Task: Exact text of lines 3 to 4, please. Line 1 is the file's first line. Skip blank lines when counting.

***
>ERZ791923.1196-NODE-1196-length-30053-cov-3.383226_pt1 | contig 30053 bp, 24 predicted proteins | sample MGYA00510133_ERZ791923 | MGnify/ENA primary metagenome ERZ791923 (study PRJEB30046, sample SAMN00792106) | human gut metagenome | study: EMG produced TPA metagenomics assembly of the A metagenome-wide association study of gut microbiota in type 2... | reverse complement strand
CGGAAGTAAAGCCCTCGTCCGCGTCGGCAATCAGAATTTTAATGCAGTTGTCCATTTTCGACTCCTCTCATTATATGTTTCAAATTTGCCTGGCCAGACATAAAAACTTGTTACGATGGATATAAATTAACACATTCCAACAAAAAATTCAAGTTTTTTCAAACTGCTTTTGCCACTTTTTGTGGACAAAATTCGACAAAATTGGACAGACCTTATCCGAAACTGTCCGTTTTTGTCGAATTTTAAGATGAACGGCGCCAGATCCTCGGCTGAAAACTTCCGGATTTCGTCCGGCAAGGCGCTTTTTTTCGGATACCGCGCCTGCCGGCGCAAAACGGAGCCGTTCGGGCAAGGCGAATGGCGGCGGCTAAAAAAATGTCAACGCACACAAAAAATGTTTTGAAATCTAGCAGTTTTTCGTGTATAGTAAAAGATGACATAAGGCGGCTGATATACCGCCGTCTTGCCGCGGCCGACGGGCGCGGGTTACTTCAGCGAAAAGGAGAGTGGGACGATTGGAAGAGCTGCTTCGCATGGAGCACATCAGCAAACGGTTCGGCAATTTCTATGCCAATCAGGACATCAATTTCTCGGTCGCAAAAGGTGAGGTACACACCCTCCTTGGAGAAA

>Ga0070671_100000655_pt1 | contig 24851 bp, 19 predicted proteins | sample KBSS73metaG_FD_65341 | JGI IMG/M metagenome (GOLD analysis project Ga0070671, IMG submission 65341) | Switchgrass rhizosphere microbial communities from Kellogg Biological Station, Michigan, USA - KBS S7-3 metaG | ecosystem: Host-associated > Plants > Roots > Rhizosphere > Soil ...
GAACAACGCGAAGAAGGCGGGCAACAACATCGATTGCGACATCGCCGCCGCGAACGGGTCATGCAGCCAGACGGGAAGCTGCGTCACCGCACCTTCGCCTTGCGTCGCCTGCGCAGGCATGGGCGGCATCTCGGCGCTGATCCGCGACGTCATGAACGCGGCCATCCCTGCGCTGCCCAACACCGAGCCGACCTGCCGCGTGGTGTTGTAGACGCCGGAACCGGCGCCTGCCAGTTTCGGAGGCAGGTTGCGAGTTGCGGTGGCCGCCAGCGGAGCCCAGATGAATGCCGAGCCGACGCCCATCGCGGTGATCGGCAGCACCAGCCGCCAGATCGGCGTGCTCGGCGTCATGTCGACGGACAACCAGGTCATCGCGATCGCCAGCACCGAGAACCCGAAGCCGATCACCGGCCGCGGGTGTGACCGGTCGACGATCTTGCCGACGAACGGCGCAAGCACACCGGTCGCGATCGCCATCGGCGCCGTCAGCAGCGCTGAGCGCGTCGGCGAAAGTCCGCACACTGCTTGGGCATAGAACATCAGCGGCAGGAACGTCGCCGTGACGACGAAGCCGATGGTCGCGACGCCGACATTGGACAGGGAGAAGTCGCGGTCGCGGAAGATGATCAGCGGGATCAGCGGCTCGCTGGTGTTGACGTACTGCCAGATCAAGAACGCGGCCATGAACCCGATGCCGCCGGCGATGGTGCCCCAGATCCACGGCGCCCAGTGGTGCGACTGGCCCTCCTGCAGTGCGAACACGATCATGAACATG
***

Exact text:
>Ga0070671_100000655_pt1 | contig 24851 bp, 19 predicted proteins | sample KBSS73metaG_FD_65341 | JGI IMG/M metagenome (GOLD analysis project Ga0070671, IMG submission 65341) | Switchgrass rhizosphere microbial communities from Kellogg Biological Station, Michigan, USA - KBS S7-3 metaG | ecosystem: Host-associated > Plants > Roots > Rhizosphere > Soil ...
GAACAACGCGAAGAAGGCGGGCAACAACATCGATTGCGACATCGCCGCCGCGAACGGGTCATGCAGCCAGACGGGAAGCTGCGTCACCGCACCTTCGCCTTGCGTCGCCTGCGCAGGCATGGGCGGCATCTCGGCGCTGATCCGCGACGTCATGAACGCGGCCATCCCTGCGCTGCCCAACACCGAGCCGACCTGCCGCGTGGTGTTGTAGACGCCGGAACCGGCGCCTGCCAGTTTCGGAGGCAGGTTGCGAGTTGCGGTGGCCGCCAGCGGAGCCCAGATGAATGCCGAGCCGACGCCCATCGCGGTGATCGGCAGCACCAGCCGCCAGATCGGCGTGCTCGGCGTCATGTCGACGGACAACCAGGTCATCGCGATCGCCAGCACCGAGAACCCGAAGCCGATCACCGGCCGCGGGTGTGACCGGTCGACGATCTTGCCGACGAACGGCGCAAGCACACCGGTCGCGATCGCCATCGGCGCCGTCAGCAGCGCTGAGCGCGTCGGCGAAAGTCCGCACACTGCTTGGGCATAGAACATCAGCGGCAGGAACGTCGCCGTGACGACGAAGCCGATGGTCGCGACGCCGACATTGGACAGGGAGAAGTCGCGGTCGCGGAAGATGATCAGCGGGATCAGCGGCTCGCTGGTGTTGACGTACTGCCAGATCAAGAACGCGGCCATGAACCCGATGCCGCCGGCGATGGTGCCCCAGATCCACGGCGCCCAGTGGTGCGACTGGCCCTCCTGCAGTGCGAACACGATCATGAACATG